It’s isn’t always easy when you’re feeling down.

No, it’s downright hard when you’re in the dumps.

Do it anyway.

It helps, and it gets easier.

So I stumbled upon this TED talk last week, and thought it important. The statistics are ones I’ve heard repeatedly in the health and fitness industry over the last few years, but a lot of people don’t know them. And they don’t know how to research. Here’s what Robyn O’Brien said about her research journey, and why GMO foods are so much cheaper than organics.

At the end, she encourages her audience (and us) to use the talents we were given to create change in our lives, communities, cities, and even the world. I don’t know about you, but I sat there thinking and realizing what a daunting task this can be. But then I began thinking that any great change starts with small steps.

What do those steps look like for the average, everyday person who perhaps, like my family, has to stick to a budget?

  • Read ingredients on the backs of packages for filler/artificial ingredients. Try to choose those processed foods you like that are clearly labeled as non-GMO and USDA-certified organic.
  • Better yet, try cutting out as many processed foods from your diet as possible. Shop
    Found on Facebook

    Found on Facebook

    bulk at places like Whole Foods and Trader Joe’s, and invest in a blender that can grind up dry goods like wheat berries, oats, nuts, and other whole foods. Become more self-sufficient. (Pinterest is amazing for having recipes to help with this.)

  • Shop around the perimeter of a store rather than down the aisles. You pay a premium for packaging. Why not put that extra money toward foods that benefit the body?
  • Don’t see what you want in your local grocery store? Put in requests. Keep requesting. Get your friends to buy in a similar way and place requests. Your money talks!
  • Look for local farmer’s markets, even if they’re seasonal. Their prices are usually very good and their produce is excellent. Talk with the vendors about how they grow their produce and about their knowledge in the industry. The more you know, the better informed decisions you make.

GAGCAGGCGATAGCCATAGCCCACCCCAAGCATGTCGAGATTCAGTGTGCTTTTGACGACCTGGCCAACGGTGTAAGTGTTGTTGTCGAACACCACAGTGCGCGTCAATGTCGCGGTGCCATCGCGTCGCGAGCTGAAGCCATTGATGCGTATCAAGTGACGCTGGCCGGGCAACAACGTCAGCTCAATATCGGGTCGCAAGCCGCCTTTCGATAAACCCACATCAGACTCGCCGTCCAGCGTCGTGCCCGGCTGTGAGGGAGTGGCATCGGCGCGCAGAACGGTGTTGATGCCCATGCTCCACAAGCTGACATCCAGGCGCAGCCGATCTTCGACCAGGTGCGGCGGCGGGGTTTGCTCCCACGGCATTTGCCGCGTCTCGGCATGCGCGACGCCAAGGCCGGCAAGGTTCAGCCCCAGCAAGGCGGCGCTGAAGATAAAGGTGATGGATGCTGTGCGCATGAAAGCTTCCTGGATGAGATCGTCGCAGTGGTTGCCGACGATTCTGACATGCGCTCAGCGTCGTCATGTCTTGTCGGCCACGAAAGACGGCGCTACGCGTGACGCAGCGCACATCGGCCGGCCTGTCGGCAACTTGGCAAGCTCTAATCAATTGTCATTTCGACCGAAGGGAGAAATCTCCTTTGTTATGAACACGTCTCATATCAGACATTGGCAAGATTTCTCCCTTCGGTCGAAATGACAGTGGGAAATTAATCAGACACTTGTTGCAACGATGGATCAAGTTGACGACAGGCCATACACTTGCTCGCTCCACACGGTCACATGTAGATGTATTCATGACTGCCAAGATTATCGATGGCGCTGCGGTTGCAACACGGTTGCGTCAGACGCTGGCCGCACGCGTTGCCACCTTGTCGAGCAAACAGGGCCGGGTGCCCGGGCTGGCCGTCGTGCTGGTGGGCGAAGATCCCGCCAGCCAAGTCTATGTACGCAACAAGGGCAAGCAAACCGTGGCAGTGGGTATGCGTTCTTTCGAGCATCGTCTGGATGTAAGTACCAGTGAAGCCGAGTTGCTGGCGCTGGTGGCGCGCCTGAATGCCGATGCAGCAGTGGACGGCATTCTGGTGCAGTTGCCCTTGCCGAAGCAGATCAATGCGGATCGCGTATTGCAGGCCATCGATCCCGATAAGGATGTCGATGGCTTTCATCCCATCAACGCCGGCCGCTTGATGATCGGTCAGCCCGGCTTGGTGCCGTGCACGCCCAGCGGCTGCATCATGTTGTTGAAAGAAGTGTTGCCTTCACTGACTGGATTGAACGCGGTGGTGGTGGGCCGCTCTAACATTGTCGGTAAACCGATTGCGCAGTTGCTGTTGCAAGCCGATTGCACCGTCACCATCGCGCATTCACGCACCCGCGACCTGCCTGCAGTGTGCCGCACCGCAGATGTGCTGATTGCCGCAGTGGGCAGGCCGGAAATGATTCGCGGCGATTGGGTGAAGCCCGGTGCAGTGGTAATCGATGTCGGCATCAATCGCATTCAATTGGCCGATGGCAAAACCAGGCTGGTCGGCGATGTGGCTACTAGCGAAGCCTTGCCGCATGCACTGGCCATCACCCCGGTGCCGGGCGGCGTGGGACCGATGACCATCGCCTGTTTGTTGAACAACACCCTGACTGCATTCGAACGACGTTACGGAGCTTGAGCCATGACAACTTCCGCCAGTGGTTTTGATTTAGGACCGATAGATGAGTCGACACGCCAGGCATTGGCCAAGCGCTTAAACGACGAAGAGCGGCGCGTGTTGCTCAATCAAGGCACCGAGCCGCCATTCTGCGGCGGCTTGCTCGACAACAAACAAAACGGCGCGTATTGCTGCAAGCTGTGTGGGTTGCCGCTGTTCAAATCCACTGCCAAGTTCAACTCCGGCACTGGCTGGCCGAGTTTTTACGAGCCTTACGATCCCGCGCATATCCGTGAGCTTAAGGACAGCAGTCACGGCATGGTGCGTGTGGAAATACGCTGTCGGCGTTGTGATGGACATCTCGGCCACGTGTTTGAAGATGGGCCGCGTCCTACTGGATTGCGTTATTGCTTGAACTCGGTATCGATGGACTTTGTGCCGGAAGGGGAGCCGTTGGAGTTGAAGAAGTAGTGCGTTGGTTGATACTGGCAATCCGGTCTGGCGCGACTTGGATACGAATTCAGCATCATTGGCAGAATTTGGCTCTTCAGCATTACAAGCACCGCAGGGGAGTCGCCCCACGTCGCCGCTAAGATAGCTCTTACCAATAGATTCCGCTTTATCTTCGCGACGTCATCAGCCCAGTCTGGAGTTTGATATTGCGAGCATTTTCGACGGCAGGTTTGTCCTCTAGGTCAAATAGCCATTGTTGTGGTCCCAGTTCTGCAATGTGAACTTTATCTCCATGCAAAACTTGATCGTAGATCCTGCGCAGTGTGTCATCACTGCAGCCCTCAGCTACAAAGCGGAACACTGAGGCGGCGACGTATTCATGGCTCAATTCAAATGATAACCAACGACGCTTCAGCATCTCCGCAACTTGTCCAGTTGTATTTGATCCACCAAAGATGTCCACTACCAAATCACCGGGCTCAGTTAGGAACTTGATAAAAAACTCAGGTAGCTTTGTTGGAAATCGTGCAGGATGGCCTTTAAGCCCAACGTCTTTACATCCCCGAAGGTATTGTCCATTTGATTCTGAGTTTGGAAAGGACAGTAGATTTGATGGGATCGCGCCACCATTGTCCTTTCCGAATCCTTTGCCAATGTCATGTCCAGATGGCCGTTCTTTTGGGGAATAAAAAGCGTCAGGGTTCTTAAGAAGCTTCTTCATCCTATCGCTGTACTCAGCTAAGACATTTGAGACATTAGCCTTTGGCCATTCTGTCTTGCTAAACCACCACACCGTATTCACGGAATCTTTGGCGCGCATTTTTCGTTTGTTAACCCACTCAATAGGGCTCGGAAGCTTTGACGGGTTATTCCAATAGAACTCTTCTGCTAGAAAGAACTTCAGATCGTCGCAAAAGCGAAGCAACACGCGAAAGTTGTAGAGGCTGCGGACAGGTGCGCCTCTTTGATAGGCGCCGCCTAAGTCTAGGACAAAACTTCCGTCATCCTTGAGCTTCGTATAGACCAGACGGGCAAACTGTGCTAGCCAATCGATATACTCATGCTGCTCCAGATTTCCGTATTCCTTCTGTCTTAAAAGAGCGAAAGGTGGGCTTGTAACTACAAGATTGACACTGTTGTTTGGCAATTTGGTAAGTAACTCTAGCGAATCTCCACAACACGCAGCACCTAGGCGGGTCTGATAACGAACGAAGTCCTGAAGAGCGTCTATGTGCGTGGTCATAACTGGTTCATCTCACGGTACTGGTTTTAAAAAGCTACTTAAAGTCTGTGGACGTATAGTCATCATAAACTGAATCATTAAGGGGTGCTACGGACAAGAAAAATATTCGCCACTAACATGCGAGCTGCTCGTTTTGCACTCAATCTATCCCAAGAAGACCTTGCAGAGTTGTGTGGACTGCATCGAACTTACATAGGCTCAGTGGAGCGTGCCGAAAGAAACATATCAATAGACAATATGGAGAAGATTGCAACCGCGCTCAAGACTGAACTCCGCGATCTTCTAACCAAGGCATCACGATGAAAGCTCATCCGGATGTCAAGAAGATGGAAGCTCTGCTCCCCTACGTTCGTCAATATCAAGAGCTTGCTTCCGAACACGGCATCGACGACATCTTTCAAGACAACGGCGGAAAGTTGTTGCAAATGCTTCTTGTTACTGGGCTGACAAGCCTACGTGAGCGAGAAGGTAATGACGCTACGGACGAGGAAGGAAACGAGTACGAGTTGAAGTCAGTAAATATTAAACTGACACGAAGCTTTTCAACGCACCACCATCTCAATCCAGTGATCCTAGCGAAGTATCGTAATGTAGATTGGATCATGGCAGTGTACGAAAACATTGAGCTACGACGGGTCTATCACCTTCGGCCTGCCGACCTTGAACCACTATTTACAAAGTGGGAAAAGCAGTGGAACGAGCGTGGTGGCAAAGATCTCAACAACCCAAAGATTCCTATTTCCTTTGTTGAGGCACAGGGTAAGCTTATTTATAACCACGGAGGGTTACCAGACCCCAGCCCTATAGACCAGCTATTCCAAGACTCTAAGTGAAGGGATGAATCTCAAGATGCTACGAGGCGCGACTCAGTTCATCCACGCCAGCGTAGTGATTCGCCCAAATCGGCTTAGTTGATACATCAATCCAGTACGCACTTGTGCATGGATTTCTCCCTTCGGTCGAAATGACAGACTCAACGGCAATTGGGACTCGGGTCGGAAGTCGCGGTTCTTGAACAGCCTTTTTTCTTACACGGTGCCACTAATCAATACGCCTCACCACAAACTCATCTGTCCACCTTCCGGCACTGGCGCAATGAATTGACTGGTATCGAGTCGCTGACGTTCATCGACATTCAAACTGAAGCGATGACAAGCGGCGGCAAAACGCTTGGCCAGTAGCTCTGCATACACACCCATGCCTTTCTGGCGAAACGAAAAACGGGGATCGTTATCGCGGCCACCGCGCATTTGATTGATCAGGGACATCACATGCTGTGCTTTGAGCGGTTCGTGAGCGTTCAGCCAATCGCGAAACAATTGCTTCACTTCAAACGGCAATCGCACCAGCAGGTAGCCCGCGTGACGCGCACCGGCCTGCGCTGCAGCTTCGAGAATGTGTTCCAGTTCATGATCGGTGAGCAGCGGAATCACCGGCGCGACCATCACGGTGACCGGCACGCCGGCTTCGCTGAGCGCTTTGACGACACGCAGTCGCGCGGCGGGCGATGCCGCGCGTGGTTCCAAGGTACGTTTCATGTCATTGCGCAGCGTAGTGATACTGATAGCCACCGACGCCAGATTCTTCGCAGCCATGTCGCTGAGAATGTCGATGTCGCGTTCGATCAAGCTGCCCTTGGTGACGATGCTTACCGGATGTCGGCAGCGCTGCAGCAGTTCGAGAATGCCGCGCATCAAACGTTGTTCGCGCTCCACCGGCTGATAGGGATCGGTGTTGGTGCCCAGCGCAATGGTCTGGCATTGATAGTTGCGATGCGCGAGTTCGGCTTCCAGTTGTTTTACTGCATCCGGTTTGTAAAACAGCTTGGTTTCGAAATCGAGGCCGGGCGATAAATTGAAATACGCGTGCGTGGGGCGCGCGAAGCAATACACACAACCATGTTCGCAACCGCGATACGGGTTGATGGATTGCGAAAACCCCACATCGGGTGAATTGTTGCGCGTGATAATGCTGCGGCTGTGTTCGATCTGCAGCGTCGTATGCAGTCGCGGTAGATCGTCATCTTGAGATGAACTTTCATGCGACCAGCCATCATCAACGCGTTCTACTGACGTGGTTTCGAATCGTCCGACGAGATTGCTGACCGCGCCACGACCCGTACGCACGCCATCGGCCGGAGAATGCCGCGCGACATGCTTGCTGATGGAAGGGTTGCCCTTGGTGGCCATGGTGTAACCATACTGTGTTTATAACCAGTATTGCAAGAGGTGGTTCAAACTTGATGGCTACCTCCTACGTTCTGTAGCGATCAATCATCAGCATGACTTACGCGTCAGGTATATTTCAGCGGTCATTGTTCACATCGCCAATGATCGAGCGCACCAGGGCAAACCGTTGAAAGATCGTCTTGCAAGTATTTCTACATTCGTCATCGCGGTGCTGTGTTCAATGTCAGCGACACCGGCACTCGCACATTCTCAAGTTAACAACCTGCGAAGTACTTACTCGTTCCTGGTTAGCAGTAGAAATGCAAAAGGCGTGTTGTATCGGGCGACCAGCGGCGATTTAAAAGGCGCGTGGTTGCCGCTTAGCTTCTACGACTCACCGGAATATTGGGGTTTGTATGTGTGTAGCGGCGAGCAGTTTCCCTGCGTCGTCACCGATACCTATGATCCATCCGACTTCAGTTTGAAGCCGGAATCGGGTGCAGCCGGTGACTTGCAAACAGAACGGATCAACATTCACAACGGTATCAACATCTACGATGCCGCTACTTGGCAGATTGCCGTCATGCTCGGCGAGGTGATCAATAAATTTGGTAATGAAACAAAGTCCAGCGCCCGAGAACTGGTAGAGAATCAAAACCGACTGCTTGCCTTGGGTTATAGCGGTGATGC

• Don’t have a local farmer’s market within a reasonable distance (to you)? Plant a garden! Don’t have a whole lot of space? Look into square-foot gardening!
  • Consider getting into canning and dehydrating foods, or ask your friends if they know someone who does these things. This way, you can have your yummy produce even in the winter!
  • Become a vegetarian. Even just doing Vegetarian Mondays will make an impact on your budget, your health, and even the environment.
  • Not ready to give up meat? Try buying grass-fed and ethically-raised meats, eggs, and dairy. Not seeing what you want in the store? Research farms that sell grass-fed produce. Don’t shy away from the prices of a quarter/half cow. Split the cost between nearby family/friends/neighbors. It’s a lot of meat, and lasts quite a while. Paying a little extra for meats, eggs, and dairy will benefit your waistline (and bottom line) in the long run. (Fun fact: Some people drive 2-3 hours to get their quarter cow!)
  • Shop online for great deals. I find great deals on websites like Amazon for organic oils, cocoa, and coconut sugar that are also harvested in a sustainable fashion that also helps the local farmers.
  • Don’t forget that these principles can extend to your health and beauty habits, and household goods too! Ever heard of reusable paper towels?

Remember, finally, that unless you’ve got a medical reason that requires immediate changes (under doctor supervision), the easiest way to go about changing up eating habits is to do it over time. Start slowly. Once you clear out one item or kind of item from your pantry/freezer/fridge, replace is with a healthier alternative. Learn how to make your favorite nut butters, jams, veggie chips, breads, etc. Do the majority of your food prep on the weekends when you have more time; consider making it a family event. Freeze meals that are ready to dump into a crock pot–another great kitchen investment!–so that you can just thaw, pour, start cooking, and go about your busy day.